Swimming Canada has moved its Tokyo 2020 Olympic Trials meet to June 19-23, athletes were told in a conference call on Wednesday. The move comes after Ontario introduced another stay-at-home order and declared a third state of emergency earlier this month amid a rise in new coronavirus cases.
The most recent Trials dates were from May 24-28, with a very limited selection of athletes invited. A high-performance test event scheduled for early May has been canceled.
For now, officials are hoping to continue to hold the meet at the country’s newest Olympic caliber pool, the Toronto Pan Am Sports Center, and have booked those dates, they are exploring other options in case local regulations won’t allow hosting of the meet. While the provinces of British Columbia and Alberta have been ruled out as hosts, one of two big pools in Montreal and the Winnipeg Pan Am Sports Centre are potential alternatives capable of hosting the meet.
Swimming Canada says that if they can’t find a suitable host, their next plan would be to look at options outside of the country. While the Canadian government doesn’t want the team chosen outside of the country, Swimming Canada says that they are fighting for the chance to pick a team in the pool, rather than on paper.
Athletes were told that choosing a team ‘on paper,’ based on the best guess from prior results, was still a last resort.
Canada has 10 provinces and 3 territories.
The Paralympic Swimming Trials have now been separated from the Olympic Trials. The meet is still being planned as a timed-finals event, a plan that drew criticism when announced earlier this year. The Canadian men still don’t have Olympic relays qualified, so will need an Olympic-qualifying event, like those Trials, to earn their “wildcard” slots as one of the top 4 teams that didn’t place in the top 12 at the 2019 World Championships.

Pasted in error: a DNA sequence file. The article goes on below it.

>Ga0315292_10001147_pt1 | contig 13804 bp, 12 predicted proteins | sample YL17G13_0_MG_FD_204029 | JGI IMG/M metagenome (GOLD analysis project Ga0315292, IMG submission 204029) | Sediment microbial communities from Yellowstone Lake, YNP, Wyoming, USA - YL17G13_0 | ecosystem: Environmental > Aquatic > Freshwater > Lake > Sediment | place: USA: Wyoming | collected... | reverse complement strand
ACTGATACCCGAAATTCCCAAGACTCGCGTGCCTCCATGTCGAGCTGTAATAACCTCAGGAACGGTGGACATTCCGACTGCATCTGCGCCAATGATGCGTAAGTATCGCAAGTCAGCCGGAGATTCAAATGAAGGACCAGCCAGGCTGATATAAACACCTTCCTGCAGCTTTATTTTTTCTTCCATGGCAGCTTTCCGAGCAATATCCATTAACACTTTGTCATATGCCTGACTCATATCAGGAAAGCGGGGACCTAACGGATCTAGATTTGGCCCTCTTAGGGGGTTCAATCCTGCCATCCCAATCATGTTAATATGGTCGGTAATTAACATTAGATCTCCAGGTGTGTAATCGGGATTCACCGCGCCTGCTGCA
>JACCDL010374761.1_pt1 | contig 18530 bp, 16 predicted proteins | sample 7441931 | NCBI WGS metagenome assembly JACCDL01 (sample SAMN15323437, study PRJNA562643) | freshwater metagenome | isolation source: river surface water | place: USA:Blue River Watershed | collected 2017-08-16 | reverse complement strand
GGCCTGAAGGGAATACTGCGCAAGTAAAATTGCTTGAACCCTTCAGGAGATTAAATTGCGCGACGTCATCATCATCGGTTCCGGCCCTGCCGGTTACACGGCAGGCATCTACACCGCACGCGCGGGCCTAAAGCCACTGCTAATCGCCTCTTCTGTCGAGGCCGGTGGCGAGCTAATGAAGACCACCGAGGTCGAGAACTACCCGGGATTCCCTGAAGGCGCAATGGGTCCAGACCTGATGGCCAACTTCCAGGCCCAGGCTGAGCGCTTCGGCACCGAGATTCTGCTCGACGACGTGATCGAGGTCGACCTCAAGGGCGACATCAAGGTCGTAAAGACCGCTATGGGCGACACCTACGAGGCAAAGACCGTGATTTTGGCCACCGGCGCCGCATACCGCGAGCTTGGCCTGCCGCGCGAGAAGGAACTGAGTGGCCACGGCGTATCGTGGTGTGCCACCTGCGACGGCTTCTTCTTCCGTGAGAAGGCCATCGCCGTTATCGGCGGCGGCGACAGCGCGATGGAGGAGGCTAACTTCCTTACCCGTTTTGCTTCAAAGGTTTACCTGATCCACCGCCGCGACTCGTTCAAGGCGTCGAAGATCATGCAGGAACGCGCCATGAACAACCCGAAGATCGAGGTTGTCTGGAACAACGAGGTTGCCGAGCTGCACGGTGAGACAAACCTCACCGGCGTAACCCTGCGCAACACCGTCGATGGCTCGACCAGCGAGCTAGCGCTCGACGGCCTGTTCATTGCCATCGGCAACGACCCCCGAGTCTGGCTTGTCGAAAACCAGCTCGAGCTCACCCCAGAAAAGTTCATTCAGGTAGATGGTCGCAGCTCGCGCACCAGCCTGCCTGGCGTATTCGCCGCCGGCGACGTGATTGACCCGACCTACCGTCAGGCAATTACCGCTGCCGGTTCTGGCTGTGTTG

The six swimmers pre-selected to the team when Trials were originally moved from April to May continue to be pre-selected:
- Kylie Masse – women’s 100 backstroke, 200 backstroke
- Maggie MacNeil – women’s 100 butterfly
- Sydney Pickrem – women’s 200 breaststroke, 200 IM, 400 IM
- Penny Oleksiak – women’s 200 freestyle
- Taylor Ruck – women’s 100 freestyle
- Markus Thormeyer – men’s 200 backstroke
In 2020, Swimming Canada was among the first nations to alter its Olympic selection in the early days of the coronavirus pandemic. By March 13, Canada had announced that its Olympic and Paralympic Swimming Trials would be either postponed or canceled due to the pandemic. About a week or so later, the Canadian Olympic Committee became the first national Olympic committee to declare it would not participate in the Tokyo Olympics, at that point still scheduled to begin in July of 2020.
The Olympics themselves were later postponed one year. Swimming Canada rescheduled and reformatted its Olympic and Paralympic Swimming Trials, paring down the meet to feature just 20 invited swimmers per event. The meet was originally scheduled for April 7-11 of 2021, but earlier this year, Swimming Canada again postponed the meet, this time to May 24-28. A second Olympic-qualifying invitational will take place on June 21-23. Those two Olympic selection events were once again thrown into doubt this month, though, by a COVID-19 lockdown in Ontario.
Canada is currently ramping up its vaccine program. Canada does not have any domestic vaccine production, and so is relying on vaccines from its allies, including the U.S., to emerge from the pandemic. Last month, the U.S. pledged to share 4 million doses of AstraZeneca vaccine with Mexico and Canada. That vaccine has been approved in those countries, but not in the United States.
American president Joe Biden also pledged this week to release another 60 million doses, but did not say where to.
Most of Canada’s vaccine supply is coming from Europe.
At its current pace, according to Bloomberg data, the country is still 5 months away from what most experts believe would be a “herd immunity” level, though the 464,000 reported doses on Monday is the most the country has done in one day.
So far, the country has given enough vaccines to cover around 16.7% of the population of 37.59 million.
Nationally, the number of new cases have begun to recede a little from their peaks earlier in the month. Cases are currently about 35% higher than their neighbors to the south in the United States, controlling for population.
The decision to postpone trials again comes a week after Swimming Canada issued a statement saying that they felt their “robust safety” protocols were sufficient but that they “understand the concerns and…are seeking more information to make the best decision possible.”
A breakout 2016 Olympic Games for Canada, led by its women’s team, resulted in 6 total medals: 1 gold, 1 silver, and 4 bronze.
The Olympic qualifying period closes on June 27, 2021. Canada would join countries like the U.S. and Australia as having Olympic Trials events butting up against the end of that qualifying period.